Given the severity of symptoms in our patient, she resumed AVD chemotherapy (without bleomycin), followed by salvage brentuximab and bendamustine for primary refractory disease, and subsequent autologous stem cell transplantation with post-transplant brentuximab. She is disease-free and doing well two years after FE diagnosis, 18 months after transplant.
Clinicians should be aware of this uncommon, yet benign complication, to avoid unnecessary workup and potentially harmful empiric treatment for other causes of skin lesions in immunocompromised patients given the broad differential diagnosis. In severe cases of FE, discontinuation of bleomycin should be considered.
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Pruritic Rash in a Patient with Hodgkin's Lymphoma
Ethics Statement and Conflict of Interest Disclosures
Human subjects: Consent was obtained by all participants in this study. Conflicts of interest: In compliance with the ICMJE uniform disclosure form, all authors declare the following: Payment/services info: Dr. John Reagan receives funding for development of educational presentations from Teva Pharmaceuticals and serves on a speaker bureau for Alexion Pharmaceuticals. Dr. Dimitrios Farmakiotis has received research support from Astellas and consultation fees from Viracor. Dr. Audrey Le has no potential conflicts of interest or sources of research funding. . Financial relationships: John L. Reagan declare(s) Funding from Teva Pharmaceuticals. Dr. Reagan receives funding for development of educational presentations from this company. . John L. Reagan declare(s) personal fees from Alexion Pharmaceuticals. Dr. Reagan serves on a speaker bureau for Alexion Pharmaceuticals. Dimitrios Farmakiotis declare(s) personal fees from Viracor. Dr. Dimitrios Farmakiotis has received consultation fees from Viracor. Dimitrios Farmakiotis declare(s) Research funding from Astellas. Dr. Dimitrios Farmakiotis has received research support from Astellas. . Other relationships: All authors have declared that there are no other relationships or activities that could appear to have influenced the submitted work.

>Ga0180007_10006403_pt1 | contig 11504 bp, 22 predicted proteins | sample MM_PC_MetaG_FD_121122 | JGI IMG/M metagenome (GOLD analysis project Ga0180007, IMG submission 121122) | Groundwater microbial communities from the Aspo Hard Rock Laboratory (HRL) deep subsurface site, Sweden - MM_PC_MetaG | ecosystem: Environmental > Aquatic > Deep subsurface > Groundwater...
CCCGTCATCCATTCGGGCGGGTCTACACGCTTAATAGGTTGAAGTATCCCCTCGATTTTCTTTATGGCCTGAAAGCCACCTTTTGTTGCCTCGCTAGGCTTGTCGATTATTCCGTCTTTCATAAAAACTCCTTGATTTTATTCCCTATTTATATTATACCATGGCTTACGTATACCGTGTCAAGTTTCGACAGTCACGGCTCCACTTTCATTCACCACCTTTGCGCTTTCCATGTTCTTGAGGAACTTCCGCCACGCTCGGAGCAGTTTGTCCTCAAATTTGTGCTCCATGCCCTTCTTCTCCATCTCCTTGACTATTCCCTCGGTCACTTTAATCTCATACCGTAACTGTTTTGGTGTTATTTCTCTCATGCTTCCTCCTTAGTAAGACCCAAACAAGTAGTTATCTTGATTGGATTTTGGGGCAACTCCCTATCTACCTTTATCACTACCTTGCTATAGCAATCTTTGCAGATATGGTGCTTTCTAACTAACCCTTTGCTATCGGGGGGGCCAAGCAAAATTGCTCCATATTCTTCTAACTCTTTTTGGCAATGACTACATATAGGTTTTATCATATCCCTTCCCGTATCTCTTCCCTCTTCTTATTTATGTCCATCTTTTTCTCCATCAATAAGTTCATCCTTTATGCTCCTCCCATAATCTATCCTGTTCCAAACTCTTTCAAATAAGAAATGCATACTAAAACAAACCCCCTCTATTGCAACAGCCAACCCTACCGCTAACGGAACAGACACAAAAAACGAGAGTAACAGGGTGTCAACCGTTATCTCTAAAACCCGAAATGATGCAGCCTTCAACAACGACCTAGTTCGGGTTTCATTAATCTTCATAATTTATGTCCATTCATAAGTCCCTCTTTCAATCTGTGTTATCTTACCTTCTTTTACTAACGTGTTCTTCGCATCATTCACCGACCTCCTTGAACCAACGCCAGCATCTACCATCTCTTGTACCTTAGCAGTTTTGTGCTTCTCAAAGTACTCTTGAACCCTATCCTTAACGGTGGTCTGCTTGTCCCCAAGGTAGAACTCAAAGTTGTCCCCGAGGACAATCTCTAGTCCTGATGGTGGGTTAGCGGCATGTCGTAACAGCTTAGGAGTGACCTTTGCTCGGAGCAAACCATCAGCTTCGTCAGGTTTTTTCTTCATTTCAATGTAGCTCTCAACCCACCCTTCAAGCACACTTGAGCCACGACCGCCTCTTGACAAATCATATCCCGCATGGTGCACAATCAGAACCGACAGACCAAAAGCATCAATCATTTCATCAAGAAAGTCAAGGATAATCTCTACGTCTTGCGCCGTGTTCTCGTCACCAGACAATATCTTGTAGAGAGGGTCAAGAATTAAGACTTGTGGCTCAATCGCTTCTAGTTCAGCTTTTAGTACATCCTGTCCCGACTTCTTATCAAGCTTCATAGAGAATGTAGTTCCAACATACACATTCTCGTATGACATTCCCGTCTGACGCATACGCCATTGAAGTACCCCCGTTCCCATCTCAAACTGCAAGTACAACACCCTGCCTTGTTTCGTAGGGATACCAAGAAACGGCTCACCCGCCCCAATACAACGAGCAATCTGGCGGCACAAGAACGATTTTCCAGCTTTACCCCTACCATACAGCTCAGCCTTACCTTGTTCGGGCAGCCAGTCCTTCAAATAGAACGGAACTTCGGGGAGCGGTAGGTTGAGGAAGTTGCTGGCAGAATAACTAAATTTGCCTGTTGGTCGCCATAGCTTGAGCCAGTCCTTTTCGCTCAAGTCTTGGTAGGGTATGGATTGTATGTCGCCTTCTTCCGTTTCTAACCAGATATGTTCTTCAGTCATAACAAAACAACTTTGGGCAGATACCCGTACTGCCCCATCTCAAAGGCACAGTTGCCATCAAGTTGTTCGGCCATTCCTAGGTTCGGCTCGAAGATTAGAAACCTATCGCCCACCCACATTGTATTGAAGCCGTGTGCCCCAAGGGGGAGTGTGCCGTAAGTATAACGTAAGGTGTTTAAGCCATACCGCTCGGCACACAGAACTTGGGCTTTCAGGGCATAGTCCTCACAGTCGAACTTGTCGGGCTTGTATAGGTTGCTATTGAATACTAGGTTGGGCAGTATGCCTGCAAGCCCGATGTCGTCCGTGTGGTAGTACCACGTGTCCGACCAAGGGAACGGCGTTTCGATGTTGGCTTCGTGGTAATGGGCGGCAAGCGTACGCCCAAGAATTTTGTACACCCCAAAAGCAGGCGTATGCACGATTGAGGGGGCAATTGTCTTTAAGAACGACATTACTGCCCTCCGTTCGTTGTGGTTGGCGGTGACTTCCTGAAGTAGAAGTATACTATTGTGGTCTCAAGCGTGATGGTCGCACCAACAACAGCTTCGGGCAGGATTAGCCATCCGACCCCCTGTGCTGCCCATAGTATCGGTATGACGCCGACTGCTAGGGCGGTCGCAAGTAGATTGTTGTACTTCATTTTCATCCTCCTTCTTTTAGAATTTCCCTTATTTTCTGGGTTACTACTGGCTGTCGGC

Cite this article as:
Le A, Farmakiotis D, Reagan J L (April 08, 2018) Pruritic Rash in a Patient with Hodgkin's Lymphoma. Cureus 10(4): e2450. doi:10.7759/cureus.2450
Received by Cureus: November 30, 2017
Peer review began: December 01, 2017
Peer review concluded: March 10, 2018
Published: April 08, 2018
© Copyright 2018
Le et al. This is an open access article distributed under the terms of the Creative Commons Attribution License CC-BY 3.0., which permits unrestricted use, distribution, and reproduction in any medium, provided the original author and source are credited.
This is an open access article distributed under the terms of the Creative Commons Attribution License, which permits unrestricted use, distribution, and reproduction in any medium, provided the original author and source are credited.